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Community-based participatory research with police: Development of a tech-enhanced structured suicide risk assessment and communication smartphone application.
Law and Human Behavior  (IF3.795),  Pub Date : 2021-10-01, DOI: 10.1037/lhb0000470
Christopher M Weaver,Joyce P Chu,Alexandra Lugo,Naomi Uyeda,Yumi Cha,Taylor Zadonowicz,Brenna Giordano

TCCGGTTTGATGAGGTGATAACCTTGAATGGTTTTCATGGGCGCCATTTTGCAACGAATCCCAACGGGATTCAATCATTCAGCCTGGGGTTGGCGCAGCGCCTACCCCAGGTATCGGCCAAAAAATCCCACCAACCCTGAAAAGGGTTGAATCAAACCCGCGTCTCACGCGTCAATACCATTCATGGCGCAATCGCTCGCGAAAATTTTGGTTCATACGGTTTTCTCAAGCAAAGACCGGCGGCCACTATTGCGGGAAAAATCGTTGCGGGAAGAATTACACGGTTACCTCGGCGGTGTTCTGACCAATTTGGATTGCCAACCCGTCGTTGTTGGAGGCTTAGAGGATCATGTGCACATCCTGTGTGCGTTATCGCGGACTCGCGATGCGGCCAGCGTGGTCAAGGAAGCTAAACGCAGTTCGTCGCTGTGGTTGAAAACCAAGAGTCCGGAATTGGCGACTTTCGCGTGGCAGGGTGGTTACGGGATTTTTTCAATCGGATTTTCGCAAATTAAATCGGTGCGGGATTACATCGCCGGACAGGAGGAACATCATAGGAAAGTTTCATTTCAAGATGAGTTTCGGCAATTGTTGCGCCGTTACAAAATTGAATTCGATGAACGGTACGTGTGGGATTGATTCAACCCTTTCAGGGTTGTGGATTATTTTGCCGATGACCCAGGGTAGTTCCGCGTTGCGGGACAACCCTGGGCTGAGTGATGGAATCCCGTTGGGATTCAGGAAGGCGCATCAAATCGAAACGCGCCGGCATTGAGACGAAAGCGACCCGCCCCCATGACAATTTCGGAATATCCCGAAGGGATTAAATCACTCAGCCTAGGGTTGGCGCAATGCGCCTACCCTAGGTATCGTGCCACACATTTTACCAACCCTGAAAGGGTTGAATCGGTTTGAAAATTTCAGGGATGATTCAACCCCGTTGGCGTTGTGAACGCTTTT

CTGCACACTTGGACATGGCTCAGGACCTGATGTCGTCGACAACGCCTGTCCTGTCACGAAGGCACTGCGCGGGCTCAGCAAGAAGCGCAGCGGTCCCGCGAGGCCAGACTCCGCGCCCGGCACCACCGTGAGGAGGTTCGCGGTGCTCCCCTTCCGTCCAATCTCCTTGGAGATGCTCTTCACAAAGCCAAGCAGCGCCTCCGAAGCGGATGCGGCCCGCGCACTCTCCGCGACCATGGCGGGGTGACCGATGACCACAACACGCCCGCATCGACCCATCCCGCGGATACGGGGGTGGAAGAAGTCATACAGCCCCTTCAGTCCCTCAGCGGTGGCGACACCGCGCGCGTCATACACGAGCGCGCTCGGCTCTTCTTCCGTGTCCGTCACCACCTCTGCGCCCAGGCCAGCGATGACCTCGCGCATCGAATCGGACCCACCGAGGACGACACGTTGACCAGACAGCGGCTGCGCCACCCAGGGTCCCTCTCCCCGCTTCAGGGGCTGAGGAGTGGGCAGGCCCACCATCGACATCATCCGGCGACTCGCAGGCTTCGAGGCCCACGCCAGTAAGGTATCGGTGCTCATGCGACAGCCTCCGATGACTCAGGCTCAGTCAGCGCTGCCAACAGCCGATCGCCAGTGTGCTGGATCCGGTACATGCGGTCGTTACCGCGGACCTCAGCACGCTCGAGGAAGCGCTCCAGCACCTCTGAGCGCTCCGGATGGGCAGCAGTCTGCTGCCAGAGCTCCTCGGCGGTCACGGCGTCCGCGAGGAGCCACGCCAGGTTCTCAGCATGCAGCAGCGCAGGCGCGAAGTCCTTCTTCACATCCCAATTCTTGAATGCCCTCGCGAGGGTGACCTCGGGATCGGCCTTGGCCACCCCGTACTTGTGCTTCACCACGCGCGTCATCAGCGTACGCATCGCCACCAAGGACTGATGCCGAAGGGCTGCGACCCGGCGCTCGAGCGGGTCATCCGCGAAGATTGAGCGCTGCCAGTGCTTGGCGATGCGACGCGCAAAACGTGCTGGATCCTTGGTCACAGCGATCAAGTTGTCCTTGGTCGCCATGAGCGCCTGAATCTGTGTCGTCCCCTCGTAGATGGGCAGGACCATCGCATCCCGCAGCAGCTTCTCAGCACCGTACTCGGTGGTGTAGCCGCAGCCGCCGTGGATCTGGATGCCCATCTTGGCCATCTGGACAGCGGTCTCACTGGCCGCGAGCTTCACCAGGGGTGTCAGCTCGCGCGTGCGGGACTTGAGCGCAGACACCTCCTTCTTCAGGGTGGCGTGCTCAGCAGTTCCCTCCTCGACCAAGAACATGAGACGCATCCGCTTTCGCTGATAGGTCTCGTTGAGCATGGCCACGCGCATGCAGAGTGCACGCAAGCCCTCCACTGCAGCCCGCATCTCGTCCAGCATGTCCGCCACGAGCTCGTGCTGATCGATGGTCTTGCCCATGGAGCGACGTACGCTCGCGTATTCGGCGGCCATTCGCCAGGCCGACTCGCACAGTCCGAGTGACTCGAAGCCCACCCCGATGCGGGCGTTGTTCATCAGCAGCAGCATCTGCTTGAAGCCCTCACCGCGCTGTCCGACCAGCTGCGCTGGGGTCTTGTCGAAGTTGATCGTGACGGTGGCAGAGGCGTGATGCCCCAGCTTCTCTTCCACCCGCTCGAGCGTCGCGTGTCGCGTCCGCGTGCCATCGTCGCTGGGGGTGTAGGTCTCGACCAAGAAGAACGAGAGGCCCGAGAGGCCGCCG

OBJECTIVE Police officers initiate psychiatric holds following determination of suicide risk. Such referrals constitute direct decriminalization of mental illness at the single most efficient criminal justice system diversion point. However, system-level problems with this process highlight a need to further understand and improve this service connection juncture. The goal of the present study was to inform the development of a smartphone application designed to enhance police referrals of individuals experiencing suicide crises into treatment via culturally responsive structured professional judgment. HYPOTHESES Given the developmental and qualitative nature of this study, there were no formal hypotheses tested. Research questions included the following: Would police officers broadly endorse concerns about the care referral process? Would officers support the use of technology to assist with those concerns? And would officers raise concerns about the demands on time and expertise that would be placed on them to conduct thorough risk assessments? METHOD Researchers used community-based participatory research (CBPR) methods to obtain police stakeholder-driven data through four focus groups with 47 police officers (76.6% male, 59.6% White, with a mean of 10.7 years of police employment) sampled from patrol and hostage negotiation units. Participants shared information about specific problems arising in the process through which police refer people to medical care, and they gave feedback on the beta version of a culturally responsive mobile app designed to streamline officers' evidence-based and culturally informed determinations of suicide risk. RESULTS Results, qualitatively coded using grounded theory methodology, yielded key considerations for police use of culturally responsive apps to divert individuals in suicidal crisis into treatment, including the need to maintain a balance between risk assessment and communication, allow for variance in time constraints, allow for flexibility in response and report options, account for inaccurate reports of suicide risk factors, maximize utility of the app's risk report output, incorporate sensitivity around cultural questions, and consider officers' safety in their use of the app in the field. CONCLUSIONS The results illustrate a theoretically based (CBPR) approach to cross-disciplinary technology development to facilitate evidence-based assessments by law enforcement. (PsycInfo Database Record (c) 2021 APA, all rights reserved).